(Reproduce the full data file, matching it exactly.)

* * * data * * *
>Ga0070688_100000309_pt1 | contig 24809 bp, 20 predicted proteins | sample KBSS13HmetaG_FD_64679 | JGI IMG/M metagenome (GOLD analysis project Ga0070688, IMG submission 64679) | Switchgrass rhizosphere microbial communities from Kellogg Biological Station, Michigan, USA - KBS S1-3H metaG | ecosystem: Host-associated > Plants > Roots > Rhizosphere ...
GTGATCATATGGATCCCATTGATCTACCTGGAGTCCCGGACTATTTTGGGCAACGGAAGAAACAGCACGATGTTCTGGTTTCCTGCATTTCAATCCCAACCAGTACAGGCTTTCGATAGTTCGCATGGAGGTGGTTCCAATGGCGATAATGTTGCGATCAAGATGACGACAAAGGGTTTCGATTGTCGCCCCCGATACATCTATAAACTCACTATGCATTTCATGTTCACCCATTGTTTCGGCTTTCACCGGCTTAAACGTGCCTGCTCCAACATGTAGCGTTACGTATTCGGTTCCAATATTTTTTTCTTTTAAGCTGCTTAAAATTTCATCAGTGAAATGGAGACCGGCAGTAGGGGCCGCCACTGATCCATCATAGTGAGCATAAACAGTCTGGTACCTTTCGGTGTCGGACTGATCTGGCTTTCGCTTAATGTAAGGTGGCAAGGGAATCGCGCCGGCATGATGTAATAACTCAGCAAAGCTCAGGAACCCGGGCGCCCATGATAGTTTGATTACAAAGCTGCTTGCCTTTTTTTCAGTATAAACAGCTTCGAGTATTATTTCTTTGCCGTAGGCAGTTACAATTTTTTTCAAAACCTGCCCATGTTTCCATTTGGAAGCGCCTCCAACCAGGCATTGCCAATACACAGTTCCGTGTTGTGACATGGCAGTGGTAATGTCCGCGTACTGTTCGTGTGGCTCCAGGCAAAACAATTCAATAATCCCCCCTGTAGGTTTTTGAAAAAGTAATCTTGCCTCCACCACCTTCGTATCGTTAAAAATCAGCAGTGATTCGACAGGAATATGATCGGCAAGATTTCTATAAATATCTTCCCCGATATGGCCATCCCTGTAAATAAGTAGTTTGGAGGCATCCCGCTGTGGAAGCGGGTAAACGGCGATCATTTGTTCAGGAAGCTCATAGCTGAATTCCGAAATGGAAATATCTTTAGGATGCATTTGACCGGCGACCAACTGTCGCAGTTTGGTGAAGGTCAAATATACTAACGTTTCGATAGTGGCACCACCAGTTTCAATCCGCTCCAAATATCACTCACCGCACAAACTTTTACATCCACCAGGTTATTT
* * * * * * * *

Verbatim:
>Ga0070688_100000309_pt1 | contig 24809 bp, 20 predicted proteins | sample KBSS13HmetaG_FD_64679 | JGI IMG/M metagenome (GOLD analysis project Ga0070688, IMG submission 64679) | Switchgrass rhizosphere microbial communities from Kellogg Biological Station, Michigan, USA - KBS S1-3H metaG | ecosystem: Host-associated > Plants > Roots > Rhizosphere ...
GTGATCATATGGATCCCATTGATCTACCTGGAGTCCCGGACTATTTTGGGCAACGGAAGAAACAGCACGATGTTCTGGTTTCCTGCATTTCAATCCCAACCAGTACAGGCTTTCGATAGTTCGCATGGAGGTGGTTCCAATGGCGATAATGTTGCGATCAAGATGACGACAAAGGGTTTCGATTGTCGCCCCCGATACATCTATAAACTCACTATGCATTTCATGTTCACCCATTGTTTCGGCTTTCACCGGCTTAAACGTGCCTGCTCCAACATGTAGCGTTACGTATTCGGTTCCAATATTTTTTTCTTTTAAGCTGCTTAAAATTTCATCAGTGAAATGGAGACCGGCAGTAGGGGCCGCCACTGATCCATCATAGTGAGCATAAACAGTCTGGTACCTTTCGGTGTCGGACTGATCTGGCTTTCGCTTAATGTAAGGTGGCAAGGGAATCGCGCCGGCATGATGTAATAACTCAGCAAAGCTCAGGAACCCGGGCGCCCATGATAGTTTGATTACAAAGCTGCTTGCCTTTTTTTCAGTATAAACAGCTTCGAGTATTATTTCTTTGCCGTAGGCAGTTACAATTTTTTTCAAAACCTGCCCATGTTTCCATTTGGAAGCGCCTCCAACCAGGCATTGCCAATACACAGTTCCGTGTTGTGACATGGCAGTGGTAATGTCCGCGTACTGTTCGTGTGGCTCCAGGCAAAACAATTCAATAATCCCCCCTGTAGGTTTTTGAAAAAGTAATCTTGCCTCCACCACCTTCGTATCGTTAAAAATCAGCAGTGATTCGACAGGAATATGATCGGCAAGATTTCTATAAATATCTTCCCCGATATGGCCATCCCTGTAAATAAGTAGTTTGGAGGCATCCCGCTGTGGAAGCGGGTAAACGGCGATCATTTGTTCAGGAAGCTCATAGCTGAATTCCGAAATGGAAATATCTTTAGGATGCATTTGACCGGCGACCAACTGTCGCAGTTTGGTGAAGGTCAAATATACTAACGTTTCGATAGTGGCACCACCAGTTTCAATCCGCTCCAAATATCACTCACCGCACAAACTTTTACATCCACCAGGTTATTT